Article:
Managing Risks

managing risks in outsourcing

Inherent Risks of Outsourcing

Software projects have many risks and each of these risks has its own variation. In general, in-house is the safest venue and offshore is the riskiest, with nearshore somewhere in between, although closer to the in-house situation.

This is but a brief review of the major risks, to help you be on the look out for them and identify them, and, ultimately, to help manage your projects to success.

The majors areas reviewed here are:

Engagement Manager

Besides the appropriate technical qualifications, the ideal engagement manager must have very, very good people management skills and be courageous. That’s because he/she is going to represent the remote team to the local team and vice versa.

Find somebody who has had experience managing a remote team, preferably somebody who understands the cultural differences between your team and the remote team. This requirement stands even if you plan to outsource onshore!

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Tech Leads

You need to have a technical lead for for every five or six offshore engineers. These leads act as the bridge between the offshore and US teams and must, therefore, work a shift that overlaps both teams.

Besides the appropriate technical qualifications, the ideal candidates should better than average people skills.

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Staff Turnover

Find out what the turnover is in the particular area where your vendor is located. Also, ask vendors what their turnover has been in the last 12 months, and last 24 months (i.e., you want to know if their rate is going up). If a vendor’s numbers don’t jive with the reported turnover numbers for the area, then keep looking for another vendor.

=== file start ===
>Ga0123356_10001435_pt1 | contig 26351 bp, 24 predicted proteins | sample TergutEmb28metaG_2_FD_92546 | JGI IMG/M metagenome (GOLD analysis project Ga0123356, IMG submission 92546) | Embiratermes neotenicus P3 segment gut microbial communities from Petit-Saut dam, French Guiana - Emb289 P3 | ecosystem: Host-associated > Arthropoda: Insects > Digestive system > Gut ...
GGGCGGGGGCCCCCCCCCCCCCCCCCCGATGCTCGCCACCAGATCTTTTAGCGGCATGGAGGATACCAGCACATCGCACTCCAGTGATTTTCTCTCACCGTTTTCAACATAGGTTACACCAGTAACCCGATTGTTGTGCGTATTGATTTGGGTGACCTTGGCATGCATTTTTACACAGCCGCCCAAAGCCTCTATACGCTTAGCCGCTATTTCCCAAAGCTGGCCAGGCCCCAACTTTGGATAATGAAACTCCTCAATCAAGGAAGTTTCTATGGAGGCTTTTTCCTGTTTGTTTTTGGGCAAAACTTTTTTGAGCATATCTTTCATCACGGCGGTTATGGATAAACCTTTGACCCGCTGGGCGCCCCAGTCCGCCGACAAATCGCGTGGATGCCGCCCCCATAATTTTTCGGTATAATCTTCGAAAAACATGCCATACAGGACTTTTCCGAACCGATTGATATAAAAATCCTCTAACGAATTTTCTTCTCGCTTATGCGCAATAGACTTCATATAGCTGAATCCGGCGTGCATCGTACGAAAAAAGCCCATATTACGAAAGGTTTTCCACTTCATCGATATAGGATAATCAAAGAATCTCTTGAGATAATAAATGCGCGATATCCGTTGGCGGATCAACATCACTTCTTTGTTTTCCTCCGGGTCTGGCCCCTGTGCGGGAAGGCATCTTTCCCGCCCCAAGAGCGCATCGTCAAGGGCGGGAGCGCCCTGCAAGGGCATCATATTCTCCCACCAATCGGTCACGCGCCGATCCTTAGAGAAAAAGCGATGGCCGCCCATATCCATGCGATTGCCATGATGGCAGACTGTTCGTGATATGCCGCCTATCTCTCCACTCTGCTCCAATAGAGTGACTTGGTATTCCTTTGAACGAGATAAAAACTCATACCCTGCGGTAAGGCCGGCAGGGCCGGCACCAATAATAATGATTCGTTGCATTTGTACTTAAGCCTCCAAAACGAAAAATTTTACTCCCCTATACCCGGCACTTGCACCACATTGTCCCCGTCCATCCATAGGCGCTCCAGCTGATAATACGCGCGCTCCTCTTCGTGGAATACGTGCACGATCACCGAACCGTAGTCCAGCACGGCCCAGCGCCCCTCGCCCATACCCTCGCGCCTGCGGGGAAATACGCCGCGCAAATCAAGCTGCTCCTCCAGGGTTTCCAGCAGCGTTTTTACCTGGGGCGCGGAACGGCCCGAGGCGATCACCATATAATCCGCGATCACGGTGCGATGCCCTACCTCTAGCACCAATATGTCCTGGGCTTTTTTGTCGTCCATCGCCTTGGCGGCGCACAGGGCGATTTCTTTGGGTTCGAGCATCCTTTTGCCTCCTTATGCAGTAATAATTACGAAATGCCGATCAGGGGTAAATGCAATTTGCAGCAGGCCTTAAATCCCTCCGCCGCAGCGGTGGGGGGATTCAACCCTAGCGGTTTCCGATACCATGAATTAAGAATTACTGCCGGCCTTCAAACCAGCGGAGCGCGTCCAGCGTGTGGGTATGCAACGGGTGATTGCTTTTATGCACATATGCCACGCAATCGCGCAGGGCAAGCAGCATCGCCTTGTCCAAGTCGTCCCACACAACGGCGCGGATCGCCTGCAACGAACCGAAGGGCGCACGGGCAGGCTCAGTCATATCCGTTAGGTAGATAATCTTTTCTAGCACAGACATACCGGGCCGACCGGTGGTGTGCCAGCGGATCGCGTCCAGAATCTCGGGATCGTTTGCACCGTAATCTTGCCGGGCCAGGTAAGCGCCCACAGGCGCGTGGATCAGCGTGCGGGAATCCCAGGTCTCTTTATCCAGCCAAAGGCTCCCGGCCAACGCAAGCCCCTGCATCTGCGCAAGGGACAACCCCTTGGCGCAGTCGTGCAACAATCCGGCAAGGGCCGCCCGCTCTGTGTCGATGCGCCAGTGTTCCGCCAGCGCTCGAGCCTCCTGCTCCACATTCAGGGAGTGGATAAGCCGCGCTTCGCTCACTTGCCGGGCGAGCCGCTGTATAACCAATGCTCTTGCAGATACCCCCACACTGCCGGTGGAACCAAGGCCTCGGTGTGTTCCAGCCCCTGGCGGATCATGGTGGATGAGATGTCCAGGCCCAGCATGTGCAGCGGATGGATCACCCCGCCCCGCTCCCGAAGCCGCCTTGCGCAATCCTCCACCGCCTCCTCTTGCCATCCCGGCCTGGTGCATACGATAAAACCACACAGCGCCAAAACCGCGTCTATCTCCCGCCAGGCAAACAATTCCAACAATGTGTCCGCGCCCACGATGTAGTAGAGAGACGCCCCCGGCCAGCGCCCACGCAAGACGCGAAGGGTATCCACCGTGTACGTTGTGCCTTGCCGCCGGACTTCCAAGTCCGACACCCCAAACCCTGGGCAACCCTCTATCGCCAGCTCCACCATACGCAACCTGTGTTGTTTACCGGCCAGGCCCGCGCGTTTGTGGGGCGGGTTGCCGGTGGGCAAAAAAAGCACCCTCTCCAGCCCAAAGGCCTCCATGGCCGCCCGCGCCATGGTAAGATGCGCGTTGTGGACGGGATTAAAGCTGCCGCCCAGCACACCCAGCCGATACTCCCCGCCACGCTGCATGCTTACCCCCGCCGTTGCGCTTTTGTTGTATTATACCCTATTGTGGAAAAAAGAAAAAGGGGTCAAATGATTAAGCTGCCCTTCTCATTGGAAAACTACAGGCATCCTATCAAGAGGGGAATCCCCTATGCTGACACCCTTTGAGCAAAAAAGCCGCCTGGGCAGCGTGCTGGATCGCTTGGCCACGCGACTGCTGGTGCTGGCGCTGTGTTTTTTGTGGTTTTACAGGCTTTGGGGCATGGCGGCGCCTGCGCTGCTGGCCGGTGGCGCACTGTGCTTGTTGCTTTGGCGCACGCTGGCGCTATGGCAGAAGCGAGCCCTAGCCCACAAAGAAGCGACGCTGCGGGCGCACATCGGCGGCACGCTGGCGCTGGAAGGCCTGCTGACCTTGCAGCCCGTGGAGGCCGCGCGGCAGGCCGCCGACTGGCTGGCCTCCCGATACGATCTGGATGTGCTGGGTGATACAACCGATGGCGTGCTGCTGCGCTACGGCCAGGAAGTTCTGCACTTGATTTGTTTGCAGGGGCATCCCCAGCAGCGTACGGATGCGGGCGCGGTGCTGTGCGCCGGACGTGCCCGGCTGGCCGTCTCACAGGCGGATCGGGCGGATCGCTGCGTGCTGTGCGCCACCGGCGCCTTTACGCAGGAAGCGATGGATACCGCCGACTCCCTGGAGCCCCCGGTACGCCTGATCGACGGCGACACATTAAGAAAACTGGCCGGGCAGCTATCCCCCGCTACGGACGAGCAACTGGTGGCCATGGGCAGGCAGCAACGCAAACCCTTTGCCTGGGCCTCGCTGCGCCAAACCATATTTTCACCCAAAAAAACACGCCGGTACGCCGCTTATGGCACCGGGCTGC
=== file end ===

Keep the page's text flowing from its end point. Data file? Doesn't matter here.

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Productivity Loss

The main cause of the difference in productivity is due to experience and skills level of the engineers that outsourcing vendors can attract, and retain. The outsourcing vendor is motivated to put together a team quickly, to start billing sooner. This is simply the nature of the business.

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Ironically, the most often forgotten item is training. This is perhaps because within a co-located development team training just “happens.” Even new teams members get one or two days of orientation (“this is your CVS login”); the rest of the training happens in the daily interactions with the rest of the team. When dealing with a remote team, this just won’t work.

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Plan to have the Engagement Manager travel to the outsource locale every six months, at least. If you’re having any type of persistent problem, the engagement manager must make a visit to the site as soon as feasible.

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Process (and Documentation)

You are going to need to establish a more robust process when you have a split team. When everybody in the team sits in the same vicinity, you can get away with sloppy process and thin documentation. Once you have a remote team, the situation changes and you’ll have to have a better defined and more strict process in place, including more complete documentation for every step of it.

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Even this brief overview of potential risks should make it clear that outsourcing is not to be taken lightly. Software is hard to do and splitting out pieces of it makes it harder. It’s not an impossible tasks by any means, but it’s one that has to be carefully managed and where experience is the best guide.

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